Take a look at
given that I am constantly trying to keep up with providing recent versions of
GNUmed as live media let me compare the solutions for openSUSE and Debian
openSUSE : kiwi
both are script based available for the command line. live-helper has been a
moving target for me. I have not tried kiwi in a while. This reflects my
personal very biased view and I am looking for comments. A year back both
solutions were barely usable (for me).
openSUSE: private beta openSUSE studio (unclear when they will open it)
Debian: I am not aware of any
openSUSE: all packages in openSUSE buildservice can be included
Debian: a custom sources list for apt needs to be carefully crafted
openSUSE: can be added via webinterface
Debian: can be manually supplied in target directories, it is kind of hard for
me to track when changes need to happen
openSUSE: compilation in multiple formats server side
Debian: available in multiple formats but kind of hard to produce for me, did
not bother with anything but iso image
openSUSE: can be tested server side inside the browser
Debian: needs to be downloaded and fed to some virtualization solution as
virtual or physical CD
openSUSE: supposedly available via their servers
Debian: needs to be hosted by us
In short I think live-helper has come a long way. It is now usable for me in a
way that I can keep up with providing CD images for GNUmed. UI-wise I think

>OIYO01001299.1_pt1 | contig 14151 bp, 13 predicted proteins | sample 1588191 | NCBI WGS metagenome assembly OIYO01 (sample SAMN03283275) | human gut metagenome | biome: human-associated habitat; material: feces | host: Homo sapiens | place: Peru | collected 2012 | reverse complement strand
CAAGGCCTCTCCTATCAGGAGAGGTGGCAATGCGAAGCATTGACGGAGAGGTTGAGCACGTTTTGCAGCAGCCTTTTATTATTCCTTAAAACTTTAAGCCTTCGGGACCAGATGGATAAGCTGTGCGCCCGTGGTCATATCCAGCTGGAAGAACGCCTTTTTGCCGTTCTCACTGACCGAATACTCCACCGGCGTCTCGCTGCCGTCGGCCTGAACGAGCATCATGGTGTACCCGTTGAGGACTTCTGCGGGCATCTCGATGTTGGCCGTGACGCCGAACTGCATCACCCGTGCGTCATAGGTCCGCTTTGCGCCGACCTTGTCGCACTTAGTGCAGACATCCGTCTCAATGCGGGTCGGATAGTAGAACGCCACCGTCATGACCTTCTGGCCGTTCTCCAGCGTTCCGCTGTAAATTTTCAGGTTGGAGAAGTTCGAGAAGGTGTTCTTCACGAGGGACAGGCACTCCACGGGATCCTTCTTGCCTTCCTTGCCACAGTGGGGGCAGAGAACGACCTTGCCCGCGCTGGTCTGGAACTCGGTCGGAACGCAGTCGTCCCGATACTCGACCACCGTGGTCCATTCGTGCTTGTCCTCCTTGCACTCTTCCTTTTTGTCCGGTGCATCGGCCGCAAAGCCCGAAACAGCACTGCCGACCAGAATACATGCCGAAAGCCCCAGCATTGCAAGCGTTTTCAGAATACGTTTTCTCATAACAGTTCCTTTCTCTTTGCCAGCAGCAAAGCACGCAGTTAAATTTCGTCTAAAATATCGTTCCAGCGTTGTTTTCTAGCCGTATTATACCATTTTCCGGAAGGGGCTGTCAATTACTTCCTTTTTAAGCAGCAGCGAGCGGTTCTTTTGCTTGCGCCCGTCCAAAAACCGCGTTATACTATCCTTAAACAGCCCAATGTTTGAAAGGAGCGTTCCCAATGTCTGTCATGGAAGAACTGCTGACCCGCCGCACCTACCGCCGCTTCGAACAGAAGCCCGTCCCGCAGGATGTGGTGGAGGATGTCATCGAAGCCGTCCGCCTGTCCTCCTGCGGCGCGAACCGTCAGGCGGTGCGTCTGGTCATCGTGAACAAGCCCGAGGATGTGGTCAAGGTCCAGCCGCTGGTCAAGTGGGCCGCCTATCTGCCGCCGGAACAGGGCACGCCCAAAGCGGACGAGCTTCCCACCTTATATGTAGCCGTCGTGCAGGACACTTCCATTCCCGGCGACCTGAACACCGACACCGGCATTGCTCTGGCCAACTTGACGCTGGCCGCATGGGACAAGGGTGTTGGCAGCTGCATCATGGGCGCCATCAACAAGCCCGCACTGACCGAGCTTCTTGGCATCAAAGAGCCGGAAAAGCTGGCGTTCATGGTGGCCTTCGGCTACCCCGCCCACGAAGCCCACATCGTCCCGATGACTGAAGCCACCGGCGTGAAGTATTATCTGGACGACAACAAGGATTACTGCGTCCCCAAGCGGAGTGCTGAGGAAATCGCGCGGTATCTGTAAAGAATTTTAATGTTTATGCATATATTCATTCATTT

Novell has put some effort into Studio. I suppose it should be possible to
reuse the studio ui and plug in live-helper in as the backend.
Here are some things I would like to see covered from the GNUmed perspective.
1.) ease of use when simply updating the package list such as a new GNUmed
2.) point and click switching between USB, CD, network media
3.) One media for 1) live demoing 2) installing of the image to a harddisk 3)
installing the software to the system.
Issue 3.3 is especially close to my heart. If you put the CD/media into a OS
of your choice there should be an option to install GNUmed.
I envision something like placing local repositories for Debian , openSUSE,
Windows on the CD. A webpage would detect the OS (just like our download
pages do) and of the installation of the software and its dependencies.
In that case a user needs just one DVD for evaluating GNUmed, deciding to
install the software along with the OS (the Debian or openSUSE image) or
simply install the software in the already installed OS.
In a quest to reduce my workload and provide GNUmed to a wider audience any
comments are appreciated.
Leipzig / Germany
[www.gnumed.de] -> PGP welcome, HTML ->/dev/null